Praveen Yadav | Jul 25, 2021 | 0
Violence in Northern Ireland
Nearly 90 officers have been hurt in Northern Ireland’s worst street violence for years, after sporadic rioting in several towns and cities since the end of March, The governments in Belfast, London, and Dublin have condemned the unrest, with the US calling for calm as police used water cannons for the first time in six years.
Eighteen people have been arrested and 15 charged after crowds of predominantly loyalist youths attacked lines of riot police officers and vehicles with bricks, fireworks, and petrol bombs.
WHY SOMETHING LIKE THIS HAPPENED
Violence involving gangs of youths started on 29 March in an area of Londonderry that is loyalist – in favor of keeping Northern Ireland as part of the United Kingdom.
Until the death of Prince Philip on 9 April, there were protests and rioting on a near-nightly basis in a number of towns and cities, including Belfast, Carrickfergus, Ballymena, and Newtownabbey, The areas affected are among the most deprived in the country, with the lowest level of educational attainment in Europe.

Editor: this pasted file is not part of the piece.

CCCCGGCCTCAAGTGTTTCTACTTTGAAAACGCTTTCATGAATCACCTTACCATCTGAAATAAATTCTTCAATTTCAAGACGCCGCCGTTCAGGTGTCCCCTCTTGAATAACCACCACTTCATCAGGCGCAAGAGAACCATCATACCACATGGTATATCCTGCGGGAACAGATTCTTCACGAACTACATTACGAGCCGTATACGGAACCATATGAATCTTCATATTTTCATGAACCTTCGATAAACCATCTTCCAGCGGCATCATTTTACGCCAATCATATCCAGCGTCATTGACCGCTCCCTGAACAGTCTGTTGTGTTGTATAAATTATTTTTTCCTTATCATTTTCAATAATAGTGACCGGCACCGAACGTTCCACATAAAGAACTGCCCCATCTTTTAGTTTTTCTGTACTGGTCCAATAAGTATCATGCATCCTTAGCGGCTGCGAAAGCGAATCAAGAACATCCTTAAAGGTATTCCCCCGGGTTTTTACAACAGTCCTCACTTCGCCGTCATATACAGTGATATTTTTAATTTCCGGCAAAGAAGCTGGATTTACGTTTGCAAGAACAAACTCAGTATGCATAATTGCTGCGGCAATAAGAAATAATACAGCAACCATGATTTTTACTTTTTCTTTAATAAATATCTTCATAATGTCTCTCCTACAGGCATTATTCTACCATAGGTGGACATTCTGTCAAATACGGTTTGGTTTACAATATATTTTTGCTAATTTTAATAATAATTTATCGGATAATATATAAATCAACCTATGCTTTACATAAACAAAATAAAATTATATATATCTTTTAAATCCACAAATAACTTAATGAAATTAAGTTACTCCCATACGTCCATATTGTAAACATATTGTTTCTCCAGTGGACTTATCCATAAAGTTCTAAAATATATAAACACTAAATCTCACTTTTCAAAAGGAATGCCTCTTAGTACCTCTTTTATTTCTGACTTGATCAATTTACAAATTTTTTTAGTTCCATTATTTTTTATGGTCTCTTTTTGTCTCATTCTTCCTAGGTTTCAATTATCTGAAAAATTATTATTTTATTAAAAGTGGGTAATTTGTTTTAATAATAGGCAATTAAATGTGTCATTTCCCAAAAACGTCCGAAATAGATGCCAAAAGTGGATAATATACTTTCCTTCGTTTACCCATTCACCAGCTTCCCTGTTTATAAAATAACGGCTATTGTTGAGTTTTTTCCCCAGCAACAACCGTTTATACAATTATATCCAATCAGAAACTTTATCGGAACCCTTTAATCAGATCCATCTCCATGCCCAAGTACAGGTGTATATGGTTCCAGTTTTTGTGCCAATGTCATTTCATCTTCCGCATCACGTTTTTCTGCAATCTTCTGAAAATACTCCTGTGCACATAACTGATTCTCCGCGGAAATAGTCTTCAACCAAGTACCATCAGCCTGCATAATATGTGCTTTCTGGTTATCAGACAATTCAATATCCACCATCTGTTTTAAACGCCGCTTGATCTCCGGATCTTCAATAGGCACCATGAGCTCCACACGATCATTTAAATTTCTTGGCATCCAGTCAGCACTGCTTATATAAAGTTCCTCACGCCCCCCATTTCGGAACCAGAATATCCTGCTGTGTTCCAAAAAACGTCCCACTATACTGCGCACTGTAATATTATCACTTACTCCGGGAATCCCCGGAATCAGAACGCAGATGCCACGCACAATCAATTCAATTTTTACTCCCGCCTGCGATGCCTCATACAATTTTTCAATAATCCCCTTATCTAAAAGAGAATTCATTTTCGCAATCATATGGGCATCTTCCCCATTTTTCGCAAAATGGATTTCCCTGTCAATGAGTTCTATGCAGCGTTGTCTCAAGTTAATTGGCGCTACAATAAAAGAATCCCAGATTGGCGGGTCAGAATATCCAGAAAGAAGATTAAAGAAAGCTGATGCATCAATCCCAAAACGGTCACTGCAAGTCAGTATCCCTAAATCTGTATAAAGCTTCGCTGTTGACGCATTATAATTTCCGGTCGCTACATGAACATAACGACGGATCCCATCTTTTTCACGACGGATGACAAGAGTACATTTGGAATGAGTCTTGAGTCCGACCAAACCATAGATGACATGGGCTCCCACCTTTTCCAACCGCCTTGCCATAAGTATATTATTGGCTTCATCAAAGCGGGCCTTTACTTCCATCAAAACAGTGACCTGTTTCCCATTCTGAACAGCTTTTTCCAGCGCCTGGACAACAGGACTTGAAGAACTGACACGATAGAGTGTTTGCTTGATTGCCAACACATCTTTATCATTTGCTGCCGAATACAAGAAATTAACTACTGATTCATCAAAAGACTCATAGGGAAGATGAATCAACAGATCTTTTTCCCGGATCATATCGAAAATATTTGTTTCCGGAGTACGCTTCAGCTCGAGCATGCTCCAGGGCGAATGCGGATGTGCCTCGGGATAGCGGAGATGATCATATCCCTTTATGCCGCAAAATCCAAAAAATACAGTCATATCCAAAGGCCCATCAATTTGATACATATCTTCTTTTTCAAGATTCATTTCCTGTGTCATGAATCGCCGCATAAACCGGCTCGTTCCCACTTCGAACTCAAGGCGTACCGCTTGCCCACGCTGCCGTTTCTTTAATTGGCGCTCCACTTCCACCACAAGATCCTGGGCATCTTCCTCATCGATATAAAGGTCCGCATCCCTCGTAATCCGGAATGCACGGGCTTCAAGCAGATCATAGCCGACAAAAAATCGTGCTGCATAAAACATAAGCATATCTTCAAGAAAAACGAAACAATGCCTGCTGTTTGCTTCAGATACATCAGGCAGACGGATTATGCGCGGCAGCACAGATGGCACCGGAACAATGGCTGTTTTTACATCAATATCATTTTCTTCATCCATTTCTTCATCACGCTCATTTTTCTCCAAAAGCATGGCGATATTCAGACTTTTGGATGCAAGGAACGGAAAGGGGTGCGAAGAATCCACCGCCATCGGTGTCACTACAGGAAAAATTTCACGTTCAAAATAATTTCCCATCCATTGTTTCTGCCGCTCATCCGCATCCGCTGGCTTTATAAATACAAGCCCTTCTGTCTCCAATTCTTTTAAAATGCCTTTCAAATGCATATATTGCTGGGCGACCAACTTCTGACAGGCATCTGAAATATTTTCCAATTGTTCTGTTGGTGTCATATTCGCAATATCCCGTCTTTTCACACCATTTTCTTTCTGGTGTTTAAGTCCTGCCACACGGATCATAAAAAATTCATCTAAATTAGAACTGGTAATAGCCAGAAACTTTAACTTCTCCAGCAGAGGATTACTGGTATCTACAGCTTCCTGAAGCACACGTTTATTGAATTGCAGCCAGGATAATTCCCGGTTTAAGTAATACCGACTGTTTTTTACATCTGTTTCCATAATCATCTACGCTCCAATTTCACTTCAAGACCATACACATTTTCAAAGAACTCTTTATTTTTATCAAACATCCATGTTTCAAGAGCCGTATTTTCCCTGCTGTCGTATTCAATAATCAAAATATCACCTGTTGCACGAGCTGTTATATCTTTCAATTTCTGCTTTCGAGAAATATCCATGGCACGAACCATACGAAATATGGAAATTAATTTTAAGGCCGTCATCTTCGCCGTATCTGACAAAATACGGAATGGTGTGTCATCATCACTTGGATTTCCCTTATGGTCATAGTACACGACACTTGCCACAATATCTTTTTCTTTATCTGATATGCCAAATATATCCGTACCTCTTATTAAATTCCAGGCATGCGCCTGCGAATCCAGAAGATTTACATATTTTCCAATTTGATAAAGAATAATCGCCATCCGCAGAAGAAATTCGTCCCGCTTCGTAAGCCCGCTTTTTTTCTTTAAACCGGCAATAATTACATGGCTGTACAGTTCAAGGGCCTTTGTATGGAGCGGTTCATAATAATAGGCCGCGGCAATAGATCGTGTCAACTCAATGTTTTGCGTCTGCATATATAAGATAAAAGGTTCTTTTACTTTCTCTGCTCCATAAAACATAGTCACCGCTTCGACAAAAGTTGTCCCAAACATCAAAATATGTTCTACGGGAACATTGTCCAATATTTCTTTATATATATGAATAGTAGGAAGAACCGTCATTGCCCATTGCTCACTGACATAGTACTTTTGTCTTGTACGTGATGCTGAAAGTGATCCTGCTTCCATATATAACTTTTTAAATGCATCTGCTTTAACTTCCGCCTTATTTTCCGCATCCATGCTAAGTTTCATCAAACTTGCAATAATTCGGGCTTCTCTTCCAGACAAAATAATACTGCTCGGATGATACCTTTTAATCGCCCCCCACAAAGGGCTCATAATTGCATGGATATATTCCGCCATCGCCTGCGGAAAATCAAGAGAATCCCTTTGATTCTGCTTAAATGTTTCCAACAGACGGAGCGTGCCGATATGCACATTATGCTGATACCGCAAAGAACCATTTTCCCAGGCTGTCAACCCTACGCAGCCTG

On the night of 7 April, the fighting spilled over a so-called peace wall in west Belfast that divides predominantly Protestant loyalist communities from predominantly Catholic nationalist communities who want to see a united Ireland.
A gate that divides the two was smashed open and, during several hours of disorder, police officers and a press photographer were attacked and a bus was hijacked and burned. The clashes raised concerns of escalating sectarian tensions.
Parts of Northern Ireland are still split along sectarian lines, 23 years after a peace deal largely ended Northern Ireland’s Troubles – which lasted almost 30 years and cost the lives of more than 3,500 people.
While there are no clear indications the unrest is being orchestrated by an organized group, the violence has been concentrated in areas where criminal gangs linked to loyalist paramilitaries have significant influence, There is increasing evidence that senior figures in organisations such as the Ulster Defence Association and Ulster Volunteer Force are allowing the trouble to proceed.
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